I was an extremely picky eater as a child up to my teens. I wouldn’t eat potatoes, tomatoes, onions or green vegetables. No butter, no eggs (too smelly), no prawns (they looked like worms), no mutton or lamb (I saw a goat being slaughtered on Bakri Eid when I was eight), no crabs (I found out how they were cooked when I was 11. The fisherwoman comes to the door, each vacationing child is given a crab on a string to walk around the building. At lunch time, say bye-bye to your friend whose pincers and tentacles are pulled out before he is dropped into boiling water, alive. WHY WON’T THIS CHILD EAT WHAT’S SERVED ON THE TABLE? ), no chicken on the bone (you could see the blood), no animal organs (my brother squeezed out the blood from liver. “This? This is a kidney. Look, there’s blood. You know what a kidney does, don’t you? It generates su-su”) and no Indian street food (too dirty). For years, there were only two dishes I could order in particular restaurants — pani puri or tomato omelet (only meetha chutney) in Sunshine Snack Bar and sada dosa in Central Cafe. I was on good terms with dals and fruits. My father is vegetarian and we mostly ate that fare at home. Meat was reserved for restaurants and Fridays.
But something magical happened in my late teens and early 20s. I discovered that I enjoyed eating. Food tasted good! My canteen companions were chana masala and pao, misal-pao, schezwan noodle or fried-rice and cheese kulchas. By my 20s, I was a foodie. I had expectations from each meal.
My courtship with the T was also about food. He left a trail of caramel custard crumbs to his heart and re-introduced me to meat. Oh the meat they eat in this house. The freezer’s a morgue. I still can’t eat it every day, but have been re-introduced to eggs and prawns and butter. And, I write about food at work and do not get sick easily. However, I’m still rather picky.
1. I don’t drink tea or coffee. At my mom’s house, my breakfast drink changed with the season — lassi, chickoo milkshake, rose-milk or juice in summer. Masala milk, hot chocolate or thandaai in winter. These days, I rely on soya milk or packaged juice.
2. A fish’s natural habitat is not in gravy; it’s in a pan coated with oil cuddled in a paste of coastal spices. Sometimes, the fish likes to holiday in thick red Mangalorean gravy and then it should be approached with a neer dosa.
3. I have debated the virtues of hot and cold paani-puri and am now on the gol-gappa (cold) side. The perefct ones are filled with boiled moong and kala chana, and not namkeen bundi. In chaat, I prefer to go the Jain way (no potatoes or onions).
4. I have a promiscuous relationship with all kinds of chaat — Jain dahi puri is a preferred working lunch, as is Jain paani puri; lately, I’ve been introduced to chana-jor-garam bhel and I’m ashamed to say things progressed rather quickly to heartburn. One of the only two times I have experienced this.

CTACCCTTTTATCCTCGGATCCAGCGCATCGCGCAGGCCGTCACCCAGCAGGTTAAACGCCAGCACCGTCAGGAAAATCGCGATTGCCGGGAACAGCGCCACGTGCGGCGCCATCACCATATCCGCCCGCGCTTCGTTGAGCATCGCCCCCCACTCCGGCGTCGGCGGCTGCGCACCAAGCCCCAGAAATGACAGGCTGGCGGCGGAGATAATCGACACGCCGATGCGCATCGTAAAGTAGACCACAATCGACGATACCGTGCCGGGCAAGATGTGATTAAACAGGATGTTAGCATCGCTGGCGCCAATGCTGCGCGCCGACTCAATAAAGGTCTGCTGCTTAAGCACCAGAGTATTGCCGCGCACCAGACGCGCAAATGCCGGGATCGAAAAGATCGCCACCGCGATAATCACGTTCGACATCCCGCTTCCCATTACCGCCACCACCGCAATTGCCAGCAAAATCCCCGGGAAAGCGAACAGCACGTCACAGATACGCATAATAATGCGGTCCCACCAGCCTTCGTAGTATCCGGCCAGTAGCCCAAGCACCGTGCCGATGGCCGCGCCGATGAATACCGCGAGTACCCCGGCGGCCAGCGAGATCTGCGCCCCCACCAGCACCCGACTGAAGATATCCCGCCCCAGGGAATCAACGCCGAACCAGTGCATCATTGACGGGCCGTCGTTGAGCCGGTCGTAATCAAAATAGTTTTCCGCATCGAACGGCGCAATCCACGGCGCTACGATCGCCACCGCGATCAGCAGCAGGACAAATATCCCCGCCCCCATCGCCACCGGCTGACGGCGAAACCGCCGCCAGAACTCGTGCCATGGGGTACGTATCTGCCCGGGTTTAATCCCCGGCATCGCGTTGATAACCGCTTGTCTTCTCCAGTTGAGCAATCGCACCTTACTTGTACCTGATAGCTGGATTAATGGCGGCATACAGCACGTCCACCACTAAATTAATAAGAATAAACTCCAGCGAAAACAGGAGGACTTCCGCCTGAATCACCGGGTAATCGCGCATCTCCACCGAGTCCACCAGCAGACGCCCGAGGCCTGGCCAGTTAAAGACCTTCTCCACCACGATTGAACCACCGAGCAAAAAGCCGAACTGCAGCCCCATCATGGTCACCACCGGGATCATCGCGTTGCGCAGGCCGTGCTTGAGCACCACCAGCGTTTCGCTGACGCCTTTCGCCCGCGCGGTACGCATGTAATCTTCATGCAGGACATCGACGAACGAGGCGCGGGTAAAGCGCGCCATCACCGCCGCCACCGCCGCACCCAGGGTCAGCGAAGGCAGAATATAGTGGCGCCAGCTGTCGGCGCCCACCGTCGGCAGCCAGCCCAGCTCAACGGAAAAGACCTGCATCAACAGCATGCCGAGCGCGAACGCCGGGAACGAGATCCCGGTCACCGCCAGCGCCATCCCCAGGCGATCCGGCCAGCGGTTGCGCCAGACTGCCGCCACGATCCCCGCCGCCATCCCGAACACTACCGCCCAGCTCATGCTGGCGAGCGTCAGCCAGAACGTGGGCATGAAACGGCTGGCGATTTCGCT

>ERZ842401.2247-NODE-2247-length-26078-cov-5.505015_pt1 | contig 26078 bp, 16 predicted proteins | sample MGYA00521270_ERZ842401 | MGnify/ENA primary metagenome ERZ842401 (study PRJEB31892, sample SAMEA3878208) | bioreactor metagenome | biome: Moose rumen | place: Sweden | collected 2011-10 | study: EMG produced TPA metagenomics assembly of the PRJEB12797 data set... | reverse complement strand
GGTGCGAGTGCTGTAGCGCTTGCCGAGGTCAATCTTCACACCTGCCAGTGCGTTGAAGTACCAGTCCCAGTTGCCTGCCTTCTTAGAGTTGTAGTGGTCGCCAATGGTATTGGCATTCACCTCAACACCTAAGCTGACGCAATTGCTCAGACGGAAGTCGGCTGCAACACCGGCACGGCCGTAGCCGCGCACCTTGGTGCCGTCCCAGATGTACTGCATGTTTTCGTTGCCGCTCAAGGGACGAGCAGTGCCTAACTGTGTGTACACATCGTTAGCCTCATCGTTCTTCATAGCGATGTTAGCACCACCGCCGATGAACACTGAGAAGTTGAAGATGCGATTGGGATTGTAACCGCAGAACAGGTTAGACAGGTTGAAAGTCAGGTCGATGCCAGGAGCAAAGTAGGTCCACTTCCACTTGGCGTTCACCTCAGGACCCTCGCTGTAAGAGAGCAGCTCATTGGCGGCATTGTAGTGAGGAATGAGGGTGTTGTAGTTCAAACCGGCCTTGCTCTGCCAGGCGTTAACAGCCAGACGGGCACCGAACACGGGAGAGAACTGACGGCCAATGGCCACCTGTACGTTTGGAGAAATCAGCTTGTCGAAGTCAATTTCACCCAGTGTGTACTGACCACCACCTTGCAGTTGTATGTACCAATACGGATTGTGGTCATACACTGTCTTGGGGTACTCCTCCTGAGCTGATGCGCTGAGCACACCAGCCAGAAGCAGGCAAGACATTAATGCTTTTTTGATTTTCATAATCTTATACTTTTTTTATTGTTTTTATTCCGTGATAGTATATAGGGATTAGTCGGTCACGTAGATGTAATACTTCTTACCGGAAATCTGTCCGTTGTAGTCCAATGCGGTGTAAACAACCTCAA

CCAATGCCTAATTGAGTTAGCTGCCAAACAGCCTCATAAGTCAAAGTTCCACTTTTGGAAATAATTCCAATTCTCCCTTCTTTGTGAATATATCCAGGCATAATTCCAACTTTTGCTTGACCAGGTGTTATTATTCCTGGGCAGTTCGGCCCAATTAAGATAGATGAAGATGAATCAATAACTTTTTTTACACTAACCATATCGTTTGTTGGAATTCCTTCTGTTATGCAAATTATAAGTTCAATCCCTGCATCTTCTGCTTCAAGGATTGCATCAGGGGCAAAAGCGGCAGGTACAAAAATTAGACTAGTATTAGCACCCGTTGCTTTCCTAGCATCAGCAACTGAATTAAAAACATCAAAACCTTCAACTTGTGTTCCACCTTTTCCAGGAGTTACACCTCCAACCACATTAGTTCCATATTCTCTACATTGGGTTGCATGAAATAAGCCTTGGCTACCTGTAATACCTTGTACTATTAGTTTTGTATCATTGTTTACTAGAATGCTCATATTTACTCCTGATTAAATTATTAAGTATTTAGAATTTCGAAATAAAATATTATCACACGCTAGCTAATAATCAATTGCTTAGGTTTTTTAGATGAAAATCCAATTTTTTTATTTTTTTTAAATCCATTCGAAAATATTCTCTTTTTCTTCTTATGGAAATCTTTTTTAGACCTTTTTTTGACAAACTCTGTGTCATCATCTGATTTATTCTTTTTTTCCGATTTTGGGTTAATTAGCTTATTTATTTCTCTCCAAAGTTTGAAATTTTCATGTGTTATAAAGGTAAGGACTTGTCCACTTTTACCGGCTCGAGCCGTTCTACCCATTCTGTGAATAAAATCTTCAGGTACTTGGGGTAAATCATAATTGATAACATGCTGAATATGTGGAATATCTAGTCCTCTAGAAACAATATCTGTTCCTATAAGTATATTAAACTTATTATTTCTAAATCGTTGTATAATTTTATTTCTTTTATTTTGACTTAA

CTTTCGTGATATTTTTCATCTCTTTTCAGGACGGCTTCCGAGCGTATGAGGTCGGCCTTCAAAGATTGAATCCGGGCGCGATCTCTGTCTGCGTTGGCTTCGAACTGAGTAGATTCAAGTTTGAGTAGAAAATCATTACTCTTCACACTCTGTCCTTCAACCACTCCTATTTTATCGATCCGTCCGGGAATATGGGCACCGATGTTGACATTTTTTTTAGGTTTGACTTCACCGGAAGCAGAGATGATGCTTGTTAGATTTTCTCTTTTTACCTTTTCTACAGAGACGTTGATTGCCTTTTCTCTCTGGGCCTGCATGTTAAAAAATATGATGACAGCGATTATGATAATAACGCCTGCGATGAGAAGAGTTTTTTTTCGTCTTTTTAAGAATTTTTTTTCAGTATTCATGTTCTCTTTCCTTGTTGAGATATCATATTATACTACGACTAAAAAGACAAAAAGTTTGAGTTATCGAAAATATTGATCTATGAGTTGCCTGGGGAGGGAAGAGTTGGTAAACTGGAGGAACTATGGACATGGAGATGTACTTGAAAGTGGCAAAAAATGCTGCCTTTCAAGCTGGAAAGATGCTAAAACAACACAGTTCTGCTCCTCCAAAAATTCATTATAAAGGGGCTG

4b. If I get hospitalized and am put on IV, a friend would slip some paani-puri water into it. I truly believe the water cures all ailments — blocked sinus, constipation, numb taste-buds after fever, cold/cough, broken bones…
5. I like chocolate without nuts and on the darker side.
6. Not that into chocolate cake or ice-cream. I like subtle and surprise combinations of flavours and would rather have a cheesecake or a fruit based dessert.
7. I love fruit sorbets and Amore makes some of the most subtle and refreshing ones — pear, strawberry, jamun, musk-melon. In ice-cream, I’d rather have kulfi or hand-churned all milk ice-cream with fresh fruits.
8. Potatoes are fit for consumption only after deep frying. I liked mashed potatoes for about 3 minutes of my life. I DON’T CARE ABOUT YOUR STAND ON THIS.
9. I don’t think I’ll like European food much.
10. I’m mostly likely to order the dish with crunch and contradicting flavours. And what’s berry/banana flavoured and blue.
11. Breakfast is my favourite meal of the day. Thepla, thaleepeeth, pudla or paratha with loni (white butter) and chaas is ideal.
12. I love ladyfingers, small brinjals and arbi made the spicy way.
13. Every time I mention that my mother-in-law is Parsi, people gush about the patrani machchi. Sorry, but it SUCKS. YES IT DOES. NO NO, I DON’T WANT TO HEAR IT. WHERE IS THE FUCKING SPICE? NO, YOU SUCK. YOU AND YOUR INFANT TASTEBUDS.
14. I’m not so crazy about dhansak, unless its with kababs. But kolminu patya reconciled me with prawns and salli-par-edu with eggs.
15. Don’t get me started on onions. How can you taste anything after they erupt in your mouth.
16. I don’t cook. Of course, I can cook but it’s like blogging. First I need to call in a meeting with my tongue, my heart and my stomach, shop for ingredients, find recipe (though I should probably do that first), get everyone out of the kitchen, set up a playlist and then find the utensils. Luckily, nobody at home cares for my cooking. And if I’m not going to get an applause, I’m not going to do it.
17. I make up songs for my favourite foods.
18. Samosa pao with cheese is an excellent invention, as is the Nutella sandwich, masala Maggi with cheese spread, coke with lemon juice, tomato jam, mawa samosa, mawa jalebi, guava kulfi, green chilli ice-cream and kolambi pao.
19. I used to be addicted to Coke.
20. Garlic is excellent in everything, including papad.